What aspect of Chad that people donít see every day, I mean that people who donít really know you, what aspect are we missing?

Um, instinctually when I hear that question I would say you are missing it for a reason, which means those parts, are for me alone. Um, in other words, there are parts of my life that I have no intentions of sharing with the public because theyíre not public. If we get to hang out youíll probably get to see that, but removing myself from that a little bit and sort of trying to look at myself from the place that youíre coming from, um, I would imagine that you might be surprised. [laughs] You might be surprised to find out how wildly massive and varied my life can be and how absolutely geeky I can be. [laughs] I am such of a nerd most of the time, but there you go.

Are you a big clubber?

No, not now. I mean there was a time when I really loved going out, and that clubby energy at big dance places and stuff like that, now I get bored really quickly with it all to be perfectly honest. I still like to dance and go out sometimes but it is usually more about being with friends than it is about being part of that energy necessarily. So, I get bored quickly. I feel stimulated more, by more, on an individual basis than when I am clubbing. I walked into a bar/club last night with a friend of mine here in New York . I was in there for 4 Ĺ minutes and I said I have to get out of here, I canít do the crowds and the whole thing anymore, you know whatever.

So do you think the clubs are different now than there were when you first came out?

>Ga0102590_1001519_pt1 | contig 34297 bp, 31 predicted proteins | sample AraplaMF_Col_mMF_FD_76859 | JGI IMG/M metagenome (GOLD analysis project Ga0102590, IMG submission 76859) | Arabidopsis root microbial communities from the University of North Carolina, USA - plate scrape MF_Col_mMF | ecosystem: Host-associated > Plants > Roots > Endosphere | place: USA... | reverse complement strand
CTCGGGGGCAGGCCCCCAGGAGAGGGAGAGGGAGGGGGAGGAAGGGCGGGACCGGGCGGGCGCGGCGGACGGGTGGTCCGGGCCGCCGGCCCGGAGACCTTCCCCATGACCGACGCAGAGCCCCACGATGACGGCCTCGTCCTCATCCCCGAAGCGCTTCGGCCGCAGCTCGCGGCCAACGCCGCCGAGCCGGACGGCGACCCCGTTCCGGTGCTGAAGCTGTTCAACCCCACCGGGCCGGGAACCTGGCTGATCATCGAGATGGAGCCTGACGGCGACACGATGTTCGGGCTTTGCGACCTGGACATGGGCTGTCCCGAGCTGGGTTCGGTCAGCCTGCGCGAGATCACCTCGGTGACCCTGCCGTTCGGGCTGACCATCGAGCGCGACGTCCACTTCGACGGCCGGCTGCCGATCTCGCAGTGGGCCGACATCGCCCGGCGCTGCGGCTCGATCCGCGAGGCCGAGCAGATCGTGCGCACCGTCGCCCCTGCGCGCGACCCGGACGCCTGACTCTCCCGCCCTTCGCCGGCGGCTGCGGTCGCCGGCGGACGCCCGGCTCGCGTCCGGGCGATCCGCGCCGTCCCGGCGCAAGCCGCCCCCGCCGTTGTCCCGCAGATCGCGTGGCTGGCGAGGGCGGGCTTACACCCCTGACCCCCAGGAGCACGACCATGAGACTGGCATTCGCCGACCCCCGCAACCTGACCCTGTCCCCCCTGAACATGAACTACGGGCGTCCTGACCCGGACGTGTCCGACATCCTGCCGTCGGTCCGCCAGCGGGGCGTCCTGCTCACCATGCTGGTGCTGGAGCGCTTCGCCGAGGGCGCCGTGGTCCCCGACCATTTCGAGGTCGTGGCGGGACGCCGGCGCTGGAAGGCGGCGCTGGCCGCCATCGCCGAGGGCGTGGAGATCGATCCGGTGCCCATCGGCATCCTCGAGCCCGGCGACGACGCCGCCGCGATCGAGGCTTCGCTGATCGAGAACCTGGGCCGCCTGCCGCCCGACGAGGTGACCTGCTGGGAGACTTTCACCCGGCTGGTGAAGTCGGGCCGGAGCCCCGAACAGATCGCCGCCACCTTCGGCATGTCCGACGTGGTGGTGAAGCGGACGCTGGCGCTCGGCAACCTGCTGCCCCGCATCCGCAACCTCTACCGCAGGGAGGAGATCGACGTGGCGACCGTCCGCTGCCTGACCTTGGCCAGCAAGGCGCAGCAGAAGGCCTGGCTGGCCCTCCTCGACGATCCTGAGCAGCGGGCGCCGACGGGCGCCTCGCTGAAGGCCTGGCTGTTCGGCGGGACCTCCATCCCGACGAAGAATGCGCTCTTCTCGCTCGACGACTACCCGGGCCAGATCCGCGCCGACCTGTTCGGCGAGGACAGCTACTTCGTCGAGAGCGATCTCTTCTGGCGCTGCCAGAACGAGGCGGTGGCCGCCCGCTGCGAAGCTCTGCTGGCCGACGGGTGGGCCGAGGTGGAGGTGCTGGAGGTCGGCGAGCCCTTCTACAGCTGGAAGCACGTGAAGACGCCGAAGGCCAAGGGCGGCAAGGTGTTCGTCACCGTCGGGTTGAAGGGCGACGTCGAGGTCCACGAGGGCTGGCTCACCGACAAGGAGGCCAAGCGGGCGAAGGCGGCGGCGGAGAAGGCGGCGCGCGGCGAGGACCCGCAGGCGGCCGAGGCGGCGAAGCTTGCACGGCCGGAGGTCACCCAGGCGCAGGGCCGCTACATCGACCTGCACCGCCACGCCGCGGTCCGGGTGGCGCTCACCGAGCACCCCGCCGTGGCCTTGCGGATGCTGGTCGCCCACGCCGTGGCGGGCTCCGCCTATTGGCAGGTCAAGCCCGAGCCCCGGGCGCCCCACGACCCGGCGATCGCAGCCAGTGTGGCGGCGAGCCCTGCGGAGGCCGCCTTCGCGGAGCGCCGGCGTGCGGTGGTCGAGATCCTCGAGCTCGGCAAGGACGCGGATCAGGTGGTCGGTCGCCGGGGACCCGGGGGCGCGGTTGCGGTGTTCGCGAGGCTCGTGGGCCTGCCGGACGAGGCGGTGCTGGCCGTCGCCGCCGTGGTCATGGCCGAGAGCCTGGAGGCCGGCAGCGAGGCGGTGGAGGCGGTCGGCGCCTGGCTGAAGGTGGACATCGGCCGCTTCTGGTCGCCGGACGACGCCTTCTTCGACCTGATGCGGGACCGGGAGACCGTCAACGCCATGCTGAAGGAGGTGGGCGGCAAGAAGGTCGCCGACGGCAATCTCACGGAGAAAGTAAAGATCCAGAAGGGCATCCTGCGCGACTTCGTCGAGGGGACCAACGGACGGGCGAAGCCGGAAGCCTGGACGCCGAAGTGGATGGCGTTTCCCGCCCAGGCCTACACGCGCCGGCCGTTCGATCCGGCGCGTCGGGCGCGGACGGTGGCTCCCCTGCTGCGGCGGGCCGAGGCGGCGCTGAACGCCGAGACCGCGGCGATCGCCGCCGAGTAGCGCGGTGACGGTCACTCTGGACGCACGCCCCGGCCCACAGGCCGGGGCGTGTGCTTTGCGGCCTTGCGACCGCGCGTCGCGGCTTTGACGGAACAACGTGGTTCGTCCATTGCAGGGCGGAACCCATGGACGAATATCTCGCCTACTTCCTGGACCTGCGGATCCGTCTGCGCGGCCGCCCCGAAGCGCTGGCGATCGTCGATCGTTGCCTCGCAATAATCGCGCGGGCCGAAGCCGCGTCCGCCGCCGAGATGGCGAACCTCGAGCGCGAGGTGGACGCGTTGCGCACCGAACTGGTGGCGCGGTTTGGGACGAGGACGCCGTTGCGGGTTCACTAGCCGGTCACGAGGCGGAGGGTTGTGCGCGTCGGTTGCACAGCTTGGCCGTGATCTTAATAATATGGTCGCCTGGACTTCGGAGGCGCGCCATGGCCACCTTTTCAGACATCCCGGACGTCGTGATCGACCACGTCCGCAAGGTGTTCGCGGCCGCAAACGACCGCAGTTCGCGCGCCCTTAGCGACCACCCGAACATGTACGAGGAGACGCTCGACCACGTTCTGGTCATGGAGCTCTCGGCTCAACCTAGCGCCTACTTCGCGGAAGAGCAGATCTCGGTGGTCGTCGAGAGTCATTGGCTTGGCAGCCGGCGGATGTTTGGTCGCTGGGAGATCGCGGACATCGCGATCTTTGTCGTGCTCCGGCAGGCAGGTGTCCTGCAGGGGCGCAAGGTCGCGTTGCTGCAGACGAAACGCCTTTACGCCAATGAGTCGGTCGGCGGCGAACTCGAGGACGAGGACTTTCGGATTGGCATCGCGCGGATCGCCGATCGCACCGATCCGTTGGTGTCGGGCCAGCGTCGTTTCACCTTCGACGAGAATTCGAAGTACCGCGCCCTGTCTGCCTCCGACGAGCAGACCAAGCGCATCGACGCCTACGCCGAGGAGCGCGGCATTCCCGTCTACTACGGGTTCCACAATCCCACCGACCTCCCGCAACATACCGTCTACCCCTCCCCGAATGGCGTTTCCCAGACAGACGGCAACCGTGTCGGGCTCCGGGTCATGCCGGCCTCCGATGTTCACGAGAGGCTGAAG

No, I imagine that theyíre just the same and the musicís changed, I mean maybe they are not but thatís the way it seems. Everyoneís younger. I know that, when I came out I was young, I was with my friends and we had a house and we lived together on the West Side of Hollywood. We were like 18 years old and we were, you know 18 year-old kids out and about in West Hollywood, hanging out and we were it. We didnít have kids in high school going to big gay prom, you didnít have kids who were 16 years old, you know, speaking up and you know stand up for civil rights, or even hanging out with gay friends or communicating over the internet, none of that was there, so yeah there has been a lot of change, it fascinates me sometimes, because it has happened quick.

So what about you personally, are you seeing anyone?

Well you hit the word there. Personally, you know whatever is going on in my personal life stays there, so life is good. I am a very very happy boy. I have a fantastic relationship in my life, relationships in my life across the board.

Good for you. So what do you plan on doing next? You are just going to be working on your films and plays there in New York?

Yeah, I am in school too. I am getting a degree in psychology and human behavior. And I am teaching a class in Oceanography. Itís just an example of what I meant by varied life, there is so much going on, and it itís all wonderful lessons, but work has really picked up again and there are some movies potentially, but I really want to do the thing in New York and I want to live in New York for a while, so I am going to put school back on hold for a second or two, and pick up some work, you know it makes me so happy, I wish I had four lives right now that I could commit to everything a 1000 percent, but I appreciate the time to move on. 

Do you have any advice for people that want to get involved in acting? You must get asked that question all the time because you started pretty young?